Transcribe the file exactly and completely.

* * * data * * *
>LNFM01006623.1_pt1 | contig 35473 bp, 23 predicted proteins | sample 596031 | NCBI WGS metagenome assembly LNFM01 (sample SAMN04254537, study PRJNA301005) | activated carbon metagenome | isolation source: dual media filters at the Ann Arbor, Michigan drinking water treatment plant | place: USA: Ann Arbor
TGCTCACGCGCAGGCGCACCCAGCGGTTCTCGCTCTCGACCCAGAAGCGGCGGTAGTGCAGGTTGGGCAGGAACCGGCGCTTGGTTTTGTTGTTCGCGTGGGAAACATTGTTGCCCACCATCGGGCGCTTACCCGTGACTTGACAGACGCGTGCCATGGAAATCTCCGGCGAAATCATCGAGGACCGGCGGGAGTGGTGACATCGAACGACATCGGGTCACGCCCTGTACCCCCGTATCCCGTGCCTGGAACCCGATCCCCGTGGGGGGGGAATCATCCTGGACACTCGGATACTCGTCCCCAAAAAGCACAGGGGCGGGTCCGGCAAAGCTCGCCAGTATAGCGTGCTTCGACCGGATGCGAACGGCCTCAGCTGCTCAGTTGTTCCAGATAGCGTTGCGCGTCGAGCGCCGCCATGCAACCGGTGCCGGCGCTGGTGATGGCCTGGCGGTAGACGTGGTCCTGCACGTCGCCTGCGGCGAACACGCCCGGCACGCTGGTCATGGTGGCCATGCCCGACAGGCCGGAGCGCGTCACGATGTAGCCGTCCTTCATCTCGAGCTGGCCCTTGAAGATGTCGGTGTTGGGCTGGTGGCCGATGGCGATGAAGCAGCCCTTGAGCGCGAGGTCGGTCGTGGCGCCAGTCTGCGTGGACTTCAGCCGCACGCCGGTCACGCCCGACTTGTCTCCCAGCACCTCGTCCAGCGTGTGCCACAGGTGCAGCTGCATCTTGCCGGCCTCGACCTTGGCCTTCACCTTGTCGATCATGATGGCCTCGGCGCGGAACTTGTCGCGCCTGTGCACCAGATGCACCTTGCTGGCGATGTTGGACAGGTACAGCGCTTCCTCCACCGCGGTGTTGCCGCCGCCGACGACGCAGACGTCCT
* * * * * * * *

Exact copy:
>LNFM01006623.1_pt1 | contig 35473 bp, 23 predicted proteins | sample 596031 | NCBI WGS metagenome assembly LNFM01 (sample SAMN04254537, study PRJNA301005) | activated carbon metagenome | isolation source: dual media filters at the Ann Arbor, Michigan drinking water treatment plant | place: USA: Ann Arbor
TGCTCACGCGCAGGCGCACCCAGCGGTTCTCGCTCTCGACCCAGAAGCGGCGGTAGTGCAGGTTGGGCAGGAACCGGCGCTTGGTTTTGTTGTTCGCGTGGGAAACATTGTTGCCCACCATCGGGCGCTTACCCGTGACTTGACAGACGCGTGCCATGGAAATCTCCGGCGAAATCATCGAGGACCGGCGGGAGTGGTGACATCGAACGACATCGGGTCACGCCCTGTACCCCCGTATCCCGTGCCTGGAACCCGATCCCCGTGGGGGGGGAATCATCCTGGACACTCGGATACTCGTCCCCAAAAAGCACAGGGGCGGGTCCGGCAAAGCTCGCCAGTATAGCGTGCTTCGACCGGATGCGAACGGCCTCAGCTGCTCAGTTGTTCCAGATAGCGTTGCGCGTCGAGCGCCGCCATGCAACCGGTGCCGGCGCTGGTGATGGCCTGGCGGTAGACGTGGTCCTGCACGTCGCCTGCGGCGAACACGCCCGGCACGCTGGTCATGGTGGCCATGCCCGACAGGCCGGAGCGCGTCACGATGTAGCCGTCCTTCATCTCGAGCTGGCCCTTGAAGATGTCGGTGTTGGGCTGGTGGCCGATGGCGATGAAGCAGCCCTTGAGCGCGAGGTCGGTCGTGGCGCCAGTCTGCGTGGACTTCAGCCGCACGCCGGTCACGCCCGACTTGTCTCCCAGCACCTCGTCCAGCGTGTGCCACAGGTGCAGCTGCATCTTGCCGGCCTCGACCTTGGCCTTCACCTTGTCGATCATGATGGCCTCGGCGCGGAACTTGTCGCGCCTGTGCACCAGATGCACCTTGCTGGCGATGTTGGACAGGTACAGCGCTTCCTCCACCGCGGTGTTGCCGCCGCCGACGACGCAGACGTCCT